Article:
Applied Pacifism

I appreciate the challenges offered to pacifism in my post from last week. Larry, in particular, offers some good food for thought. I would think that most all Christians approach difficult interactions with others from the stance of peace. Or at least not beating the living tar out of them–physically or argumentatively.

That said, there are dangers, and everyone would be wise to prepare for encounters that potentially seduce one away from one’s values, comfort zones, or core philosophy of life.

I think pacifism is more than an ideal. And I think there is often more than one way out when a person is backed into a corner. Larry offers a thought experiment:

In this example, a martially trained man and his young daughter are walking down the street at night. He has no cell phone, the shops are all closed, and there is no traffic on the street. Suddenly, the little girl is grabbed from the shadows – a disheveled man has grabbed her and runs with her down an alley. The man gives chase and catches the offender. Violence ensues and the disheveled man pulls out a knife. The martially trained man is cut but disarms the attacker, disabling him by breaking bones and joints, as he has been trained to do. The man retrieves his daughter while the offender makes a swift getaway by jumping into a nearby van driven by an accomplice.

If you would, please describe briefly what the pacifist does in this situation, and why you believe that it is the morally correct thing to do. In this example, which is not at all far-fetched, it seems that the logical outcome is that the pacifist goes home without his daughter, perhaps in a body bag, while the pacifist’s little girl never comes home. If you would, please explain to me in logical terms why that is the preferred outcome.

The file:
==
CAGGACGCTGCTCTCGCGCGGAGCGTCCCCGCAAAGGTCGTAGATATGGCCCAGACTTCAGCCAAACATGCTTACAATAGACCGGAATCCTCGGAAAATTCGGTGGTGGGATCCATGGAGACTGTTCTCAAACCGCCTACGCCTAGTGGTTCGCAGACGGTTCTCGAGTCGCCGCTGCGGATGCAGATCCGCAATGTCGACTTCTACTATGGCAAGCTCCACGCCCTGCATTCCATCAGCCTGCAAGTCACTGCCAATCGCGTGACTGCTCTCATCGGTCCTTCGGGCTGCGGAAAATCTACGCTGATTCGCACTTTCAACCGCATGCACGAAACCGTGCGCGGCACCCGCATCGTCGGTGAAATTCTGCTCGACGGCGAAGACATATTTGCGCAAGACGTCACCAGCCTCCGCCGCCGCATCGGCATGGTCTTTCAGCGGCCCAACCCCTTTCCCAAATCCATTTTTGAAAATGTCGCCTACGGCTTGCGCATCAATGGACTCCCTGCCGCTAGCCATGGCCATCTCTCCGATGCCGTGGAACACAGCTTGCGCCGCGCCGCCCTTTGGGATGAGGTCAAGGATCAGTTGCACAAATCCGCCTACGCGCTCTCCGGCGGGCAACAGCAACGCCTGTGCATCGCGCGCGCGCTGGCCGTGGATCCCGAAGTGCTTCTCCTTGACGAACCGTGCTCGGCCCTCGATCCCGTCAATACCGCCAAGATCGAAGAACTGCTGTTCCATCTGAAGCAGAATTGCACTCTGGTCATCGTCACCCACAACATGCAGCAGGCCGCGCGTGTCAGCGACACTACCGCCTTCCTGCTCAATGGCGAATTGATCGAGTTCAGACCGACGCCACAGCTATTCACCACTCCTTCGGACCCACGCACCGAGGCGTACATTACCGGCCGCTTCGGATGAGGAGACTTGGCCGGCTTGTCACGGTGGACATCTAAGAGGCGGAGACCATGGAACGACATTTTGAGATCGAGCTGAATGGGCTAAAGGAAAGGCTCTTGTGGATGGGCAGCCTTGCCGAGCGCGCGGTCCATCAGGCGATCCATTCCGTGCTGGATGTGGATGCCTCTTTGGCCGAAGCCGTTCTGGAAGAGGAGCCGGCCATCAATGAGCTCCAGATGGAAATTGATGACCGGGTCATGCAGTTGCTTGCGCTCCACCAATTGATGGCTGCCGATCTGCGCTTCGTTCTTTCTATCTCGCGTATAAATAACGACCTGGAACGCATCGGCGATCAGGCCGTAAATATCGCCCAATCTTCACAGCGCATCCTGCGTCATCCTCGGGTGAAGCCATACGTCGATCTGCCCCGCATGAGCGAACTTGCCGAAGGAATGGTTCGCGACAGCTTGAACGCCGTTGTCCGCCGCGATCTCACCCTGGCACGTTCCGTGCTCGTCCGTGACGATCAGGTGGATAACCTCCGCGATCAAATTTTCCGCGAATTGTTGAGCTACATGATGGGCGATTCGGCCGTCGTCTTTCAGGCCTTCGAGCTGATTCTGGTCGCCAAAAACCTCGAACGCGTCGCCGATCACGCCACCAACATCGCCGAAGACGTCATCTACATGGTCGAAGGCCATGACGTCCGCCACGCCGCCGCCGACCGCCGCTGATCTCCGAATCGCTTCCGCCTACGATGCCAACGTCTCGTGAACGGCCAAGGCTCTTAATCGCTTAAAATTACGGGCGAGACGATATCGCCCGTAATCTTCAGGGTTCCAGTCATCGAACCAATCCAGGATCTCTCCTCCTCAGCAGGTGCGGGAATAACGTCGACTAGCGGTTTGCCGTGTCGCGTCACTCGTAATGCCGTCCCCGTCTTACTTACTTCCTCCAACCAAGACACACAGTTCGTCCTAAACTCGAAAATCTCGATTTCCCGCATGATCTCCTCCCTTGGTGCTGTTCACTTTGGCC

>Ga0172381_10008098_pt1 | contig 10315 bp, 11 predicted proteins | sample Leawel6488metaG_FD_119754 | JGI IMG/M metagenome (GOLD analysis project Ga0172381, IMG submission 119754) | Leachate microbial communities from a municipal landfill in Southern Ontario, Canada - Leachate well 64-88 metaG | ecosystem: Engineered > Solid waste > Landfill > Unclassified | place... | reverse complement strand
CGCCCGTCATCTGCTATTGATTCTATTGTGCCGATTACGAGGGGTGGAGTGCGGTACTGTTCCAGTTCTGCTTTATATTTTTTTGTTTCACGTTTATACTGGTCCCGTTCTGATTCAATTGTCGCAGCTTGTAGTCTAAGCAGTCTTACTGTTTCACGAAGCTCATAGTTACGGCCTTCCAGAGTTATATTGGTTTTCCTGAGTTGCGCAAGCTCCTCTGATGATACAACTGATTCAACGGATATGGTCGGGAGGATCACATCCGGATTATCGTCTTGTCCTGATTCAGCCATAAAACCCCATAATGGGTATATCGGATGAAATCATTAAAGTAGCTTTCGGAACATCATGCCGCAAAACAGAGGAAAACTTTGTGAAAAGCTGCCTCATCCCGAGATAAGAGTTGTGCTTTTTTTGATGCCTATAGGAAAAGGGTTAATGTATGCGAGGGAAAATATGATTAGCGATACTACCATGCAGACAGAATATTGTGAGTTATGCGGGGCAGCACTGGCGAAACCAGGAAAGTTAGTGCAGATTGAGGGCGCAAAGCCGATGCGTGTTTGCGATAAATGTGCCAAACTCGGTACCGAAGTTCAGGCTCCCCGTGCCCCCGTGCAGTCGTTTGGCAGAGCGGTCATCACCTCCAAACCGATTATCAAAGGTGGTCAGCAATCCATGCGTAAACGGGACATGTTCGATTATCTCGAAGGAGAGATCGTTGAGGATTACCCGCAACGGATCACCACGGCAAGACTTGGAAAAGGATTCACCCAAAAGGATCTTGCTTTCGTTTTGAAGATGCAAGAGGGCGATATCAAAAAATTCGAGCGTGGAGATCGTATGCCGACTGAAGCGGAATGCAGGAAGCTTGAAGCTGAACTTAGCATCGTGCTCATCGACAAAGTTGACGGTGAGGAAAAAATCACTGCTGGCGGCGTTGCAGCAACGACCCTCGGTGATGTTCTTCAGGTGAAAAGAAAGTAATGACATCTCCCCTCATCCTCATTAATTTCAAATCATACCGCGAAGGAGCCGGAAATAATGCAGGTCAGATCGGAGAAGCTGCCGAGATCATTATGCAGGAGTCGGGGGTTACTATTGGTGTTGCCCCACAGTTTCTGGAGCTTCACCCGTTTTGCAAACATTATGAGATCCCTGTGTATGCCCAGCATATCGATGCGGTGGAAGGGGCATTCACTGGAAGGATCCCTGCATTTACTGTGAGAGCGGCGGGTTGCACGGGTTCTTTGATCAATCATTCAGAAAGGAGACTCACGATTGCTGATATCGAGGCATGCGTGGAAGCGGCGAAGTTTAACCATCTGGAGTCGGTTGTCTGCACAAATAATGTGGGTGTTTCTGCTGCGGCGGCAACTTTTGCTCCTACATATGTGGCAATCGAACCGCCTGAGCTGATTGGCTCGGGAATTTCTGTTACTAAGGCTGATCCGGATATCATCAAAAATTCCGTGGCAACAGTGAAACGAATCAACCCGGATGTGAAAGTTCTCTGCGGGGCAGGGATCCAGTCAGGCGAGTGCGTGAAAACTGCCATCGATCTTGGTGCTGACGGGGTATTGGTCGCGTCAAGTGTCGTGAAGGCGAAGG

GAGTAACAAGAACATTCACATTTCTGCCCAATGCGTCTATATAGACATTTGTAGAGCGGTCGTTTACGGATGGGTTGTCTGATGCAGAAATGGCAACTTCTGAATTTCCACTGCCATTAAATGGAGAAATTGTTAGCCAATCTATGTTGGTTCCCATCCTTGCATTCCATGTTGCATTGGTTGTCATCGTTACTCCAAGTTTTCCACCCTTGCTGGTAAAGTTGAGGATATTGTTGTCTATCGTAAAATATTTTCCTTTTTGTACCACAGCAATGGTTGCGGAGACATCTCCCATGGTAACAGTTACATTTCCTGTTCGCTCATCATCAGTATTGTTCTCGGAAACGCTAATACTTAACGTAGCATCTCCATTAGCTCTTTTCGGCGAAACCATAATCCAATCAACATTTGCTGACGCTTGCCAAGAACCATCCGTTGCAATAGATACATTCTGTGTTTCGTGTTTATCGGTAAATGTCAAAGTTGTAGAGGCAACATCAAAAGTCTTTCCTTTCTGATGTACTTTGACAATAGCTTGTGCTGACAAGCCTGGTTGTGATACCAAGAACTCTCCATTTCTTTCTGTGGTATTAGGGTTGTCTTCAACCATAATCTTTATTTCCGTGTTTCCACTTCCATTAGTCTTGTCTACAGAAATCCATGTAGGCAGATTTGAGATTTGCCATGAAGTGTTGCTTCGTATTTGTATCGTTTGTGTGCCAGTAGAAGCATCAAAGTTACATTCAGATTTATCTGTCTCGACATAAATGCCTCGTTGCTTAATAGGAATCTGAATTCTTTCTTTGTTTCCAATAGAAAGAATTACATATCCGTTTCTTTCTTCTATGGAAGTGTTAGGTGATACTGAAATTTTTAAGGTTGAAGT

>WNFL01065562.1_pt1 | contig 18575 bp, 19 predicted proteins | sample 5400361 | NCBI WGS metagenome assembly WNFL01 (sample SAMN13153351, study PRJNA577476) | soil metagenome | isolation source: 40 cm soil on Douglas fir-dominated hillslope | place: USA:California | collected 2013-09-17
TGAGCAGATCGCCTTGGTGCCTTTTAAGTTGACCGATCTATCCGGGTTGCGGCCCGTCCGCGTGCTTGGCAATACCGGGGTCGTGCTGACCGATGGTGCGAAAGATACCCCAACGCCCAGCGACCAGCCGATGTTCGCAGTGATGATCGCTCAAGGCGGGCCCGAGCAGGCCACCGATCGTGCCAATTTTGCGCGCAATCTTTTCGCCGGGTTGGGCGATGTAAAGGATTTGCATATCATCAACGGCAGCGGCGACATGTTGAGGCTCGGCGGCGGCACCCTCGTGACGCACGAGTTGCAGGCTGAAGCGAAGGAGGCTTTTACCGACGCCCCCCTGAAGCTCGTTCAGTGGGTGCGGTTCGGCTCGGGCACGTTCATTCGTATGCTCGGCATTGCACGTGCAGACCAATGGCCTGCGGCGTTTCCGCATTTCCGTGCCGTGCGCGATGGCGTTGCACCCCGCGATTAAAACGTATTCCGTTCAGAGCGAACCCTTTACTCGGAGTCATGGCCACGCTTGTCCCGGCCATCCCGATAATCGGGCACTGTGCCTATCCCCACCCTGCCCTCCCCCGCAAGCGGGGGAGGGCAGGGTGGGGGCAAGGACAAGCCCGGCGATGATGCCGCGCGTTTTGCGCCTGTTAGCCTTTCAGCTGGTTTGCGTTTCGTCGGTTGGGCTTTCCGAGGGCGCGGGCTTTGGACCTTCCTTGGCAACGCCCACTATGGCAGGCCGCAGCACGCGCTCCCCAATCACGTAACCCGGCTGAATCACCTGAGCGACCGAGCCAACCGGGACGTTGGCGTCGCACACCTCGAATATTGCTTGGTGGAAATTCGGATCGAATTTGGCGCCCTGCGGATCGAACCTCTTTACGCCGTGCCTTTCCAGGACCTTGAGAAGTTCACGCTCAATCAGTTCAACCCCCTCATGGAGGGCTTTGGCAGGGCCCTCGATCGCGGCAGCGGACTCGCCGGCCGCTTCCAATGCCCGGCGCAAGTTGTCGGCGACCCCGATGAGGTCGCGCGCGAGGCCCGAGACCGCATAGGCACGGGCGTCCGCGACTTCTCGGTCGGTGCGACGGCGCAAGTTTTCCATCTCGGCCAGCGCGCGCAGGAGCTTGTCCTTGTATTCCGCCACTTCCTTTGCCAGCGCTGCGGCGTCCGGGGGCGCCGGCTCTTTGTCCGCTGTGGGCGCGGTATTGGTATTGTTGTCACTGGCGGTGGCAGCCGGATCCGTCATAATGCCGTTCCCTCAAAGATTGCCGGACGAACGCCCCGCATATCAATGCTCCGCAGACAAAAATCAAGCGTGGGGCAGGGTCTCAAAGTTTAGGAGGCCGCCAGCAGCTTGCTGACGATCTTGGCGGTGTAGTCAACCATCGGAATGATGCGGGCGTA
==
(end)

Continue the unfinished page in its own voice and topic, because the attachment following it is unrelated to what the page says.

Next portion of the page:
Just because a person is a pacifist doesn’t mean he or she would passively accept a kidnapping as an experience of fate. As a pacifist, I have no compulsion about pursuing a kidnapper. I commit no violence by giving chase. Those who argue a pacifist might not give chase are not fully informed about what pacifism is and is not. Indeed, since I have no training in the martial arts and self-defense, my action of giving chase might be more brave than the person Larry describes.

A victim occasionally has ability or knowledge that  would render equal or greater harm to an assailant. That can present a moral problem. This contrived thought experiment is easier for me because I have no ability for or knowledge of breaking bones or physically disabling the attacker. Like most any parent, I would lay down my life if I could arrange to get my daughter to safety. So if I could catch the assailant, remove my daughter from his grasp, and delay his pursuit of her, then the mission would be accomplished. Few enough crime victims are experts in the martial arts, so I’d think the likely result from this scenario isn’t much different for a pacifist from those who would be inclined (but unable) to punish the aggressor.

The situation is more difficult if a pacifist has physical training and is able to disarm and disable the attacker. A pacifist understands that acts of violence, even justified, exact a price upon a person. One excellent illustration from the world of cinema is this bully getting his comeuppance. The anger in the face of injustice is righteous, certainly. Ralphie, in pummeling his opponent, illustrates the danger inherent in indulging violence: a loss of control. My own childhood experience of getting in a fight with a bully is nearly exact in congruence to this film clip. In fiction, we can root for the underdog, the oppressed. Larry continues:

Please understand that my intent is not to insult your intelligence or your passion, but only to illustrate why it is my belief that strict pacifism is a well-intentioned but ultimately flawed, dangerous endeavor.

Larry is wrong about pacifism. There is far more danger in being seduced and drawn into violence. Troops for hire (aka Blackwater) have brought shame on themselves and the US by enacting vengeance in Iraq. FDR and Churchill also for agreeing to indiscriminate bombing of civilians in WWII. In all of those cases, leaders in the West were confronted with what they thought was a just cause against an aggressive enemy. But in too many cases, American presidents have been responsible for the same grave immorality they sought to subdue: Roosevelt, Truman, Johnson, and both Bushes. Once the spirit of violence is let out of the bottle, it would seem that leaders are singularly incapable of restraint.